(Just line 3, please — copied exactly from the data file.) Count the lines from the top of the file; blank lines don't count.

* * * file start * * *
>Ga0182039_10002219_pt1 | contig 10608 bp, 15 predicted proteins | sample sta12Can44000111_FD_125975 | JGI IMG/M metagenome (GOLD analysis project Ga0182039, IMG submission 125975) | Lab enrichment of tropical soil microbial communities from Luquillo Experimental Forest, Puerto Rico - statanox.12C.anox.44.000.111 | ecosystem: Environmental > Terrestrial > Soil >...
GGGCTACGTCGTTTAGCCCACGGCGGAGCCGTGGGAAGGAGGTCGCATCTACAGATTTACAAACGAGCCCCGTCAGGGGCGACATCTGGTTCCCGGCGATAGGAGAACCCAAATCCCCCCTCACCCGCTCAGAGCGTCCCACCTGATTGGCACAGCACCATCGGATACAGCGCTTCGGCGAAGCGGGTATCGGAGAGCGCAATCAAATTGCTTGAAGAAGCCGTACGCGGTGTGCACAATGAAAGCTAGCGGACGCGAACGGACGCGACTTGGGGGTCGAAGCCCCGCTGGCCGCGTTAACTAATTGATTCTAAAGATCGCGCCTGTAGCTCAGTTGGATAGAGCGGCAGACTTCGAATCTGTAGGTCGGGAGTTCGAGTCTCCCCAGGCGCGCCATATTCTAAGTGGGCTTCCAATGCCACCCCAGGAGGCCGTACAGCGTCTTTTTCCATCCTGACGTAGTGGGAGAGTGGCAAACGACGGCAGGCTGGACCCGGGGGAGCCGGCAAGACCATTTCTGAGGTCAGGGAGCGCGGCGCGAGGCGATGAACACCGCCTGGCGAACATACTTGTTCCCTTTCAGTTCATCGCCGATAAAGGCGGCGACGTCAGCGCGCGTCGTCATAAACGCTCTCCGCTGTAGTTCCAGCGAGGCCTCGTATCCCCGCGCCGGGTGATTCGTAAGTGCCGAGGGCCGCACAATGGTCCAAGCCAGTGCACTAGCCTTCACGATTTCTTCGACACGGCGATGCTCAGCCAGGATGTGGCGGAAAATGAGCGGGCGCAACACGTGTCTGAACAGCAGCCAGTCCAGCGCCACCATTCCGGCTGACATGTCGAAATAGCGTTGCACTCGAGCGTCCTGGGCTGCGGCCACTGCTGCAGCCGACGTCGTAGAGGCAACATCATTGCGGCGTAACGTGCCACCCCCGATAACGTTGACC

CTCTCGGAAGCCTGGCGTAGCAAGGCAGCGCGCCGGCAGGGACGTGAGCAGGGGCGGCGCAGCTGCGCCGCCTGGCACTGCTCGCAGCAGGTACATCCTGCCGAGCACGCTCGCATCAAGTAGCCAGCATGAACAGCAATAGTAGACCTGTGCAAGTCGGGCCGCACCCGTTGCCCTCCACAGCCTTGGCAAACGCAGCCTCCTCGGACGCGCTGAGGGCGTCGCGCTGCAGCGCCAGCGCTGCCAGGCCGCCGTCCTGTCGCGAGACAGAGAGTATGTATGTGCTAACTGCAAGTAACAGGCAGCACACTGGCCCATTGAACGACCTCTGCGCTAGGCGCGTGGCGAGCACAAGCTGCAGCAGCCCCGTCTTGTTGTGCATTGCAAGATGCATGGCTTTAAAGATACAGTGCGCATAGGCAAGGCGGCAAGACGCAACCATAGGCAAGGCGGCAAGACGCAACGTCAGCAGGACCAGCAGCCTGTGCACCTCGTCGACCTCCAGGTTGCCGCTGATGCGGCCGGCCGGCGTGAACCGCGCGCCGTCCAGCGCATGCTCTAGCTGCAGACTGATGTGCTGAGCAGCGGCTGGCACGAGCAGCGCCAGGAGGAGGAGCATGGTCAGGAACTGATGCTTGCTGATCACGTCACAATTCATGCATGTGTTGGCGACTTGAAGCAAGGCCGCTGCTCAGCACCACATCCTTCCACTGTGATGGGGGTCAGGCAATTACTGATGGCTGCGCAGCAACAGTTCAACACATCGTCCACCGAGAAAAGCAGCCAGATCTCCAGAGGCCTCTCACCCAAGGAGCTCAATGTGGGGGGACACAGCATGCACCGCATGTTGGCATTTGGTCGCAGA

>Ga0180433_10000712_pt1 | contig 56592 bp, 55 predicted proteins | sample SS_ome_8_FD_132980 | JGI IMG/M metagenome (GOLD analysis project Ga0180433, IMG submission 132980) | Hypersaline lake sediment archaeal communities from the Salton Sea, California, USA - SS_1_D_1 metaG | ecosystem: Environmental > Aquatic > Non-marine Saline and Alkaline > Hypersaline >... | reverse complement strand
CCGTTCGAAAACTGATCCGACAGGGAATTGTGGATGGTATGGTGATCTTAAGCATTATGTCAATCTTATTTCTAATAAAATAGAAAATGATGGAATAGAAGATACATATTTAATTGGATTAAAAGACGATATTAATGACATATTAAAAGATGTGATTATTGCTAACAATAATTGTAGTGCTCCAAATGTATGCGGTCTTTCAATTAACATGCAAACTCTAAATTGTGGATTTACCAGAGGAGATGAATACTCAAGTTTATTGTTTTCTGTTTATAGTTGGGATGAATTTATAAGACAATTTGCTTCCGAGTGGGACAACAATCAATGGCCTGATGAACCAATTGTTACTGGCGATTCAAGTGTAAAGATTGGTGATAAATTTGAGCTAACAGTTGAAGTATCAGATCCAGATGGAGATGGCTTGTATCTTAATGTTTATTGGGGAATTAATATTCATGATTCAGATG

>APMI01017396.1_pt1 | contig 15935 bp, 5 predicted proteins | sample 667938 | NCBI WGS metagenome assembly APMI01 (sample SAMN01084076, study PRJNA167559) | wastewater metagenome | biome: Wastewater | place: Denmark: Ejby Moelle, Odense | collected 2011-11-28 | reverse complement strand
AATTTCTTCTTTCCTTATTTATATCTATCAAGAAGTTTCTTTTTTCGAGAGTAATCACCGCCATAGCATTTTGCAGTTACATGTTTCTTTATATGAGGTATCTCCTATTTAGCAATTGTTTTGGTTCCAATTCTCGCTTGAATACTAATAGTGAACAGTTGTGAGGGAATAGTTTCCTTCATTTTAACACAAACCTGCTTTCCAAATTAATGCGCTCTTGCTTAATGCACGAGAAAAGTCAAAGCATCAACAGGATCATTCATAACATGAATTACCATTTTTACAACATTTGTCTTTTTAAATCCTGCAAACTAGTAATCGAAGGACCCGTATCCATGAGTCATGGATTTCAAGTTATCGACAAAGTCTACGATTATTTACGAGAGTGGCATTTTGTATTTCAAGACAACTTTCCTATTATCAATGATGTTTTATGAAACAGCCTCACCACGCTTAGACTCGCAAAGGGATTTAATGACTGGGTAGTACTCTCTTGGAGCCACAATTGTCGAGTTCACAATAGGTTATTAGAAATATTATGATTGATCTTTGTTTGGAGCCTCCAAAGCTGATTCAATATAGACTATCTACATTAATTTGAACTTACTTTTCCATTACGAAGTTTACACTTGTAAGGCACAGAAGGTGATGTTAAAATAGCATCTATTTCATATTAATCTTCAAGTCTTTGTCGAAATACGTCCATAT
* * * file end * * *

CTCTCGGAAGCCTGGCGTAGCAAGGCAGCGCGCCGGCAGGGACGTGAGCAGGGGCGGCGCAGCTGCGCCGCCTGGCACTGCTCGCAGCAGGTACATCCTGCCGAGCACGCTCGCATCAAGTAGCCAGCATGAACAGCAATAGTAGACCTGTGCAAGTCGGGCCGCACCCGTTGCCCTCCACAGCCTTGGCAAACGCAGCCTCCTCGGACGCGCTGAGGGCGTCGCGCTGCAGCGCCAGCGCTGCCAGGCCGCCGTCCTGTCGCGAGACAGAGAGTATGTATGTGCTAACTGCAAGTAACAGGCAGCACACTGGCCCATTGAACGACCTCTGCGCTAGGCGCGTGGCGAGCACAAGCTGCAGCAGCCCCGTCTTGTTGTGCATTGCAAGATGCATGGCTTTAAAGATACAGTGCGCATAGGCAAGGCGGCAAGACGCAACCATAGGCAAGGCGGCAAGACGCAACGTCAGCAGGACCAGCAGCCTGTGCACCTCGTCGACCTCCAGGTTGCCGCTGATGCGGCCGGCCGGCGTGAACCGCGCGCCGTCCAGCGCATGCTCTAGCTGCAGACTGATGTGCTGAGCAGCGGCTGGCACGAGCAGCGCCAGGAGGAGGAGCATGGTCAGGAACTGATGCTTGCTGATCACGTCACAATTCATGCATGTGTTGGCGACTTGAAGCAAGGCCGCTGCTCAGCACCACATCCTTCCACTGTGATGGGGGTCAGGCAATTACTGATGGCTGCGCAGCAACAGTTCAACACATCGTCCACCGAGAAAAGCAGCCAGATCTCCAGAGGCCTCTCACCCAAGGAGCTCAATGTGGGGGGACACAGCATGCACCGCATGTTGGCATTTGGTCGCAGA